Advertisement

A Hierarchical Release Control Policy Framework

  • Chao Yao
  • William H. Winsborough
  • Sushil Jajodia
Conference paper
Part of the IFIP International Federation for Information Processing book series (IFIPAICT, volume 193)

Abstract

With increasing information exchange within and between organizations, it becomes increasingly unsatisfactory to depend solely on access control to meet confidentiality and other security needs. To better support the regulation of information flow, this paper presents a release control framework founded on a logical language. Release policies can be specified in a hierarchical manner, in the sense that each user, group, division and organization can specify their own policies, and these are combined by the framework in a manner that enables flexibility within the context of management oversight and regulation. In addition, the language can be used naturally to specify associated provisions (actions that must be undertaken before the release is permitted) and obligations (actions that are agreed will be taken after the release).

This paper also addresses issues arising due to the fact that a data object can be released from one entity to another in sequence, along a release path. We show how to test whether a given release specification satisfies given constraints on the release paths it authorizes. We also show how to find the best release paths from release specifications, based on weights specified by users. The factors affecting weights include the subjects through which a path passes, as well as the provisions and obligations that must be met to authorize each step in the path.

Keywords

Policy Release Control Access Control 

References

  1. [BdVS00]
    Piero A. Bonatti, Sabrina De Capitani di Vimercati, and Pierangela Samarati. A modular approach to composing access control policies. In ACM Conference on Computer and Communications Security, pages 164–173, 2000.Google Scholar
  2. [BJWW02]
    Claudio Bettini, Sushil Jajodia, Xiaoyang Sean Wang, and Duminda Wijesekera. Provisions and obligations in policy management and security applications. In VLDB, pages 502–513, 2002.Google Scholar
  3. [Den76]
    Dorothy E. Denning. A lattice model of secure information flow. Commun. ACM, 19(5):236–243, 1976.zbMATHMathSciNetCrossRefGoogle Scholar
  4. [Fol89]
    Simon N. Foley. A model for secure information flow. In IEEE Symposium on Security and Privacy, pages 248–258, 1989.Google Scholar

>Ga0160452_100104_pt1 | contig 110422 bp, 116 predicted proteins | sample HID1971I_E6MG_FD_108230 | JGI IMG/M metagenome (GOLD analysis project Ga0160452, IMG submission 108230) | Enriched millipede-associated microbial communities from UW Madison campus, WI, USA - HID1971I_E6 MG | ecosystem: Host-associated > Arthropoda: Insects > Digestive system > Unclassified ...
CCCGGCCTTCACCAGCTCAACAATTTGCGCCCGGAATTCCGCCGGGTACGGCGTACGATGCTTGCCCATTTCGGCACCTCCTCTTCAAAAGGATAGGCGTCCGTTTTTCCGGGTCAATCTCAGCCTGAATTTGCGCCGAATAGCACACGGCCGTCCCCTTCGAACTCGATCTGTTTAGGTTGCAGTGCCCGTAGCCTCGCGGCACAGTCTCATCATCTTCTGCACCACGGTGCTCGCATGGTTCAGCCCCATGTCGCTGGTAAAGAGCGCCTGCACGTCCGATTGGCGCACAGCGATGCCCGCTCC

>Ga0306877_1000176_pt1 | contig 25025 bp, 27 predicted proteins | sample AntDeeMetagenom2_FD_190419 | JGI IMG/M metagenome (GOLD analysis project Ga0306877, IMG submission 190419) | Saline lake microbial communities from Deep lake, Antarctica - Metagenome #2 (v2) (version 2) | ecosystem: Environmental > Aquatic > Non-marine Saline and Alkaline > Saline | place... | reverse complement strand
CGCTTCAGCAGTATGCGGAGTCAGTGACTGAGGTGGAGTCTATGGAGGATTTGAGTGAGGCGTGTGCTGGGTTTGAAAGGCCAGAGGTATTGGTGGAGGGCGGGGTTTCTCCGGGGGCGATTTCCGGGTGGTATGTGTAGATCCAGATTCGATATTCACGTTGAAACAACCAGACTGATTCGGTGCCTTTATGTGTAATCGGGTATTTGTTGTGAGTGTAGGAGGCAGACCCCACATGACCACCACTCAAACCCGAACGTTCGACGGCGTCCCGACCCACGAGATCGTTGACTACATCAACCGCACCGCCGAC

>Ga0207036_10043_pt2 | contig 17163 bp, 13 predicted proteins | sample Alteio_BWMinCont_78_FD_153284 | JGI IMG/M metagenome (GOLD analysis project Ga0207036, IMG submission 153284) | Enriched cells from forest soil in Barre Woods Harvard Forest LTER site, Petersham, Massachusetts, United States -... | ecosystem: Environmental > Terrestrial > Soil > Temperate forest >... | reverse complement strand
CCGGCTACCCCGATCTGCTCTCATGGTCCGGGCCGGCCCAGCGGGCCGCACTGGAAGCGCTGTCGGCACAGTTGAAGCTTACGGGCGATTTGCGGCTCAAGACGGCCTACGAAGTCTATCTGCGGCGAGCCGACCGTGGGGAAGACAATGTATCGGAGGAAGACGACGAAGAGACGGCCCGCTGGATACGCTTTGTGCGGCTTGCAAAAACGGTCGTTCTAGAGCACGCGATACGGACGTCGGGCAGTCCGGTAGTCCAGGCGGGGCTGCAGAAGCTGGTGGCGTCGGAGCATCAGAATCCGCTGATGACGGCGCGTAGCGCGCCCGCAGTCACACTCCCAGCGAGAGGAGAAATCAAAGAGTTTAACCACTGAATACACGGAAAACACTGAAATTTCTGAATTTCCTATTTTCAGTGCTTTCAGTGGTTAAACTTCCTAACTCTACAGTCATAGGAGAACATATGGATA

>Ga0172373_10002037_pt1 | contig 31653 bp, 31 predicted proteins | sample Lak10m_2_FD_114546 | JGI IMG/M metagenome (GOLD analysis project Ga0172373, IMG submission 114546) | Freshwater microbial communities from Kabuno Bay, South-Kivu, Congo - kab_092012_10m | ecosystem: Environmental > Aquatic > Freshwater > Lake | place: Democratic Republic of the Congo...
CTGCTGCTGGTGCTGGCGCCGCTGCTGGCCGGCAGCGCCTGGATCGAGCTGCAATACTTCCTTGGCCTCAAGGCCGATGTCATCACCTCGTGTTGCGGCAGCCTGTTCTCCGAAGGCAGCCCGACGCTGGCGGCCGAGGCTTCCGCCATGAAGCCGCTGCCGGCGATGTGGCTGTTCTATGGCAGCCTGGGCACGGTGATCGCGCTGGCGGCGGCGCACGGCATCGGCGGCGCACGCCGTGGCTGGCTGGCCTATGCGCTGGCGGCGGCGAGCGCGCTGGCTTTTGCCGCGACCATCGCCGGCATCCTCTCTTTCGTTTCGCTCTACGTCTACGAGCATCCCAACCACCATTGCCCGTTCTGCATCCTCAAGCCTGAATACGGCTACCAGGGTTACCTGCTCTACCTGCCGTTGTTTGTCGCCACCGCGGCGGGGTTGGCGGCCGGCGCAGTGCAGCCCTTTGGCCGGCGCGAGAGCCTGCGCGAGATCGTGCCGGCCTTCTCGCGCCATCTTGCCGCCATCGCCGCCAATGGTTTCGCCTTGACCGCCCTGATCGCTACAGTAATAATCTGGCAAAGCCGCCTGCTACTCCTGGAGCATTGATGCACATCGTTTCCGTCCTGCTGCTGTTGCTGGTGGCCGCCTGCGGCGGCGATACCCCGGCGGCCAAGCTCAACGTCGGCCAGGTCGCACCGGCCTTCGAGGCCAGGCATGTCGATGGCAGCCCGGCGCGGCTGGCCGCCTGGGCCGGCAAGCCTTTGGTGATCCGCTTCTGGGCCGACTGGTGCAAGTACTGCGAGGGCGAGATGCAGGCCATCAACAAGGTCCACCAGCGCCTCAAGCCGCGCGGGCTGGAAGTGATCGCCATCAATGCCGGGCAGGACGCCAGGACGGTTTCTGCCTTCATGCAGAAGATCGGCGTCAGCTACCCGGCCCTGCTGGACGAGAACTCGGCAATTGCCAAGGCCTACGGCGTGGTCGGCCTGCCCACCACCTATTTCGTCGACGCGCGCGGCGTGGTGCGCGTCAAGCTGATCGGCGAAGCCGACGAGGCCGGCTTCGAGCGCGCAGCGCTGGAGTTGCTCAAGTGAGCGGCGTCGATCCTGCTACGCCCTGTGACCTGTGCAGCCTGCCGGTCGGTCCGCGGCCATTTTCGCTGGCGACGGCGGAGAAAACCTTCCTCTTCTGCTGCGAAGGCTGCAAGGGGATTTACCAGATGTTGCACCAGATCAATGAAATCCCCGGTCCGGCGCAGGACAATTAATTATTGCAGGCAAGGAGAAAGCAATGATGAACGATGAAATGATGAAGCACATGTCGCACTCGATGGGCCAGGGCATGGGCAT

5. [Gel89]
    Allen Van Gelder. The alternating fixpoint of logic programs with negation. In Proceedings of the Eighth ACM SIGACT-SIGMOD-SIGART Symposium on Principles of Database Systems, March 29–31, 1989, Philadelphia, Pennsylvania, pages 1–10. ACM Press, 1989.Google Scholar
  6. [JSSS01]
    Sushil Jajodia, Pierangela Samarati, Maria Luisa Sapino, and V. S. Subrahmanian. Flexible support for multiple access control policies. ACM Trans. Database Syst., 26(2):214–260, 2001.CrossRefGoogle Scholar
  7. [Llo87]
    John W. Lloyd. Foundations of Logic Programming, Second Edition. Springer, 1987.Google Scholar
  8. [ML97]
    Andrew C. Myers and Barbara Liskov. A decentralized model for information flow control. In SOSP, pages 129–142, 1997.Google Scholar
  9. [MMN90]
    Catherine D. McCollum, J. R. Messing, and LouAnna Notargiacomo. Beyond the pale of mac and dac-defining new forms of access control. In IEEE Symposium on Security and Privacy, pages 190–200, 1990.Google Scholar
  10. [SBCJ97]
    Pierangela Samarati, Elisa Bertino, Alessandro Ciampichetti, and Sushil Jajodia. Information flow control in object-oriented systems. IEEE Trans. Knowl. Data Eng., 9(4):524–538, 1997.CrossRefGoogle Scholar
  11. [SBM99]
    Ravi S. Sandhu, Venkata Bhamidipati, and Qamar Munawer. The arbac97 model for role-based administration of roles. ACM Trans. Inf. Syst. Secur., 2(1):105–135, 1999.CrossRefGoogle Scholar
  12. [SCFY96]
    Ravi S. Sandhu, Edward J. Coyne, Hal L. Feinstein, and Charles E. Youman. Role-based access control models. IEEE Computer, 29(2):38–47, 1996.Google Scholar
  13. [WJ02]
    Duminda Wijesekera and Sushil Jajodia. Policy algebras for access control the predicate case. In ACM Conference on Computer and Communications Security, pages 171–180, 2002.Google Scholar

Copyright information

© International Federation for Information Processing 2005

Authors and Affiliations

  • Chao Yao
    • 1
  • William H. Winsborough
    • 1
  • Sushil Jajodia
    • 1
    • 2
  1. 1.Center for Secure Information SystemsGeorge Mason UniversityFairfax
  2. 2.The MITRE Corporation

Personalised recommendations